MUR’DER, v.t.

    1. To kill a human being with premeditated malice. [See the Noun.]

    2. To destroy; to put an end to.

    Canst thou murder thy breath in middle of a word?

    I like the old ones, that way you at least know it hasnt been edited to much [who knows if the website takes liberties]

  41. “I like the old ones, that way you at least know it hasnt been edited to much”

    ************************

    Yeah. Why disturb perfectly antiquated ideas and attitudes with new, relevant, and possibly conflicting information. Thanks, Roco, for your most revealing comment to date. I often wondered what you do with new information. Now I know. I’ve forwarded your application to the Flat Earth Society.

  42. A new era.
    New sacred rules.
    Looks like abortion is a new modern rule. People should accept it as normal.
    For me it is murder (even if people consider sex is most important, it is murder anyway)

  43. Antonio, you are certainly entitled to your opinion, but not your own facts. Murder is a felony. Abortion is not. End of story.

  44. Antonio:

    If you knew any history of the topic, you’d know the current thinking is pretty much inline with the thinking of Aristotle and many fathers of the Christian Church, but why bother you with that “new” information either. You do much better with you hands over your ears proclaiming “I can’t hear you” over and over. That makes you very pious, of course.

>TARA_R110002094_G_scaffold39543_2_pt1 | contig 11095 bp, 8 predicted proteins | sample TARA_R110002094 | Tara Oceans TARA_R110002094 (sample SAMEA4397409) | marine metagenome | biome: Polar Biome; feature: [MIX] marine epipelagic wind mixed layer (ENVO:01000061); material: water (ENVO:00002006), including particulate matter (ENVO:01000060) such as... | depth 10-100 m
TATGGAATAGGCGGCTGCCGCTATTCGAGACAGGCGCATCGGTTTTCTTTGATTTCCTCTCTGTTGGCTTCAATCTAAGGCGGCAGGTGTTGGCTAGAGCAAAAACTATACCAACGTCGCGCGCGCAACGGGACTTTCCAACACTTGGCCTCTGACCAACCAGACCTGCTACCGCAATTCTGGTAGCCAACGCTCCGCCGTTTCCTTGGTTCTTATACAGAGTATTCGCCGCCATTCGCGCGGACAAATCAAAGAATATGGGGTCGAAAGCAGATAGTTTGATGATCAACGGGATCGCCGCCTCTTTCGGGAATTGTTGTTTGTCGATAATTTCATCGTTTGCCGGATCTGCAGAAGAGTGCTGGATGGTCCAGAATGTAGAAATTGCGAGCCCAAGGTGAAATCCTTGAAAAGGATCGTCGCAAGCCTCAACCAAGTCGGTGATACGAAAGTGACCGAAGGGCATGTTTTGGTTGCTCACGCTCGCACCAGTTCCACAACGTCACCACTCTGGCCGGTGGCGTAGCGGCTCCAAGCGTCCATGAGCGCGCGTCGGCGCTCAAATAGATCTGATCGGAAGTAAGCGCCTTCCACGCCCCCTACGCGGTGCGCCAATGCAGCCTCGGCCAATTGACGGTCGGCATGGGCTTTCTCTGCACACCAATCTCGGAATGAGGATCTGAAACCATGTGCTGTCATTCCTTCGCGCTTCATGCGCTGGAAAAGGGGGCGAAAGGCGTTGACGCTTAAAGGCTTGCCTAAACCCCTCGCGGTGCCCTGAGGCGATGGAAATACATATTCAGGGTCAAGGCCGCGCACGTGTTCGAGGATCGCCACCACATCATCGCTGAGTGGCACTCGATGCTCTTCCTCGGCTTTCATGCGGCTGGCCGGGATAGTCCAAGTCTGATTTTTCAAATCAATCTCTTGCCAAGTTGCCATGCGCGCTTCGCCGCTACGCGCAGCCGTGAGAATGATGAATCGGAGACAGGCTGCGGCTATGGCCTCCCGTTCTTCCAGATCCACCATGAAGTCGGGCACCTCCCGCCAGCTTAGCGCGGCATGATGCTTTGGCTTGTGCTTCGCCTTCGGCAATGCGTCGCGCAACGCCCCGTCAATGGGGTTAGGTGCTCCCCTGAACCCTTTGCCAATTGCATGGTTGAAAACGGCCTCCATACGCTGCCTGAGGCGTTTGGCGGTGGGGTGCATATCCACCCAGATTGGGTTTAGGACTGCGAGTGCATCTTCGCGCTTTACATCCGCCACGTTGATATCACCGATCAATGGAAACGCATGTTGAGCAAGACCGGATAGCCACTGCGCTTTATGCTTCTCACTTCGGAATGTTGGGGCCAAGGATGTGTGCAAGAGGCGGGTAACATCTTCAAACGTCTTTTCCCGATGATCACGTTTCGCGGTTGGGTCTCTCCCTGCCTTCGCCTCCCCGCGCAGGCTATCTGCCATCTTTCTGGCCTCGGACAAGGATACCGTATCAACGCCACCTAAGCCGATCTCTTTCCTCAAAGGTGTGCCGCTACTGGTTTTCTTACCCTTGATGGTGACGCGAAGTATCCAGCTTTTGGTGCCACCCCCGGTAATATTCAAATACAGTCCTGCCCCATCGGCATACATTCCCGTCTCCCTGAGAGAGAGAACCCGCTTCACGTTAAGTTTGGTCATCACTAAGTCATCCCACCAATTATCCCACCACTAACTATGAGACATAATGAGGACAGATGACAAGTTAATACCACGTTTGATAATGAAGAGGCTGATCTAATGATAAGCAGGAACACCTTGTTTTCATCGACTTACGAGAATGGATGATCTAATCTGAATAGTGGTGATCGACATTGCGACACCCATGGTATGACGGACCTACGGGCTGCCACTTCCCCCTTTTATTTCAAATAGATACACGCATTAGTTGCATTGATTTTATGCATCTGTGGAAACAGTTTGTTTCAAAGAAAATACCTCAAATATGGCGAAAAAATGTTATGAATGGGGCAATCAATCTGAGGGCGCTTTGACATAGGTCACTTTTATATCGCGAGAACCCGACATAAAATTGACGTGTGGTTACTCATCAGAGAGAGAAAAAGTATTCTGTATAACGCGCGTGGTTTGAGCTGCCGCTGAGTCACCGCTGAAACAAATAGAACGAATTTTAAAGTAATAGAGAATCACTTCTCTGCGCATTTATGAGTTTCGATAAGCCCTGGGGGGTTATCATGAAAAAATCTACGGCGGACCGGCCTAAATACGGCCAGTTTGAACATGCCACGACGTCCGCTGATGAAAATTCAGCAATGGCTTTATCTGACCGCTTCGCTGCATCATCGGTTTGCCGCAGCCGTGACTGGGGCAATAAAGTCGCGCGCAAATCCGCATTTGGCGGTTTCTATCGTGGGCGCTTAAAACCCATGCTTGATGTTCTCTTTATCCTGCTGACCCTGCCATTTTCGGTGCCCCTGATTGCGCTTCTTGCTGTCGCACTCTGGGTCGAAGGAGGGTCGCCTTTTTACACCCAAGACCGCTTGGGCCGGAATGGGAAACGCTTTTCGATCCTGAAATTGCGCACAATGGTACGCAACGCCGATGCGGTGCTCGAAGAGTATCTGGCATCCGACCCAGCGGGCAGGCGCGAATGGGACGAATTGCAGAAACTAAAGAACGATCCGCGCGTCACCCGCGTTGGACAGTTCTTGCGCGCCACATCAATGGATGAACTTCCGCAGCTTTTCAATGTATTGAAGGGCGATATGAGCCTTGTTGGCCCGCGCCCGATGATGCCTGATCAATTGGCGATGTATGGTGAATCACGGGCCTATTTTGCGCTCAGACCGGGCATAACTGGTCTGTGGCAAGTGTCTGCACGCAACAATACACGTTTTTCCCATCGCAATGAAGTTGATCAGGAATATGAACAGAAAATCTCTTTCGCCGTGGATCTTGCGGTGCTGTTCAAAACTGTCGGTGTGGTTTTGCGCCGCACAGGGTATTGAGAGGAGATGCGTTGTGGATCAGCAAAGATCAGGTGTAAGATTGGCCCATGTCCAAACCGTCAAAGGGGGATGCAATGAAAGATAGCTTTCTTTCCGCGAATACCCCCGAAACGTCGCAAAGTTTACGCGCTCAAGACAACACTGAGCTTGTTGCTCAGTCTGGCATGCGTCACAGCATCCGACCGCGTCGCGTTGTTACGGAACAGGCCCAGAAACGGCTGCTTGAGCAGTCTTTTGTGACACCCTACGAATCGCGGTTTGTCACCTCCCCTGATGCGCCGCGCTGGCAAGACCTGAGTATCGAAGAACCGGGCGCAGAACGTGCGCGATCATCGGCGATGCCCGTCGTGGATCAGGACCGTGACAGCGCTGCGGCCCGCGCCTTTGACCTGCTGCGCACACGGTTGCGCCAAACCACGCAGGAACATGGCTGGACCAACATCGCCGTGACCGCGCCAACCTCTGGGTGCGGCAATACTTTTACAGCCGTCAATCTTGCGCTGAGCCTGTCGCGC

45. Bob,Esq.,

    Is correct the way the laws have been enacted and signed by the governors of many states….

  46. Bob, yes I knew that. I was oversimplifying to make a point. Murder is a felony in all foreseeable circumstances. Abortion is, by ruling of the SCOTUS, legal, subject to controlling laws and ordinances. I was responding to a comment that flatly equated abortion with murder, which it is not, according to law.

  47. “If someone killed another person in order to defend his/her own life, would you consider that to be murder?”

    Homicide means to kill a human being. Justifiable homicide is still a homicide.

  48. OS,

    You are good….Word of the day for Antonio…CUIF….

    Elaine M.,

    I have sometimes pondered this question: Why are those that are opposed to Abortion, so readily ready to support the death penalty…which I am opposed to…UNLESS…It is a Gruesome Pre-Meditated MURDER and/or Rape involving FORCE or Brutality which leads to death or incapacation of its victims…….I do not limit this to Women…Men can and do Rape Men….But Children in a separate and special class all by themselves…The parents should be able to exact a pound of flesh before the Villain is summarily executed…I am aware that prison takes care of its own…That is just me….

  49. The catholic church is against the death penalty and abortion but they rarely bring up the death penalty. The christian fundamentalists believe in the death penalty as sort of an “an eye for an eye” biblical thing . I think that is why they use the death penalty so much in the south where there are so many evangelical governors. Rick Perry is the main offender.

  50. Bob,Esq.,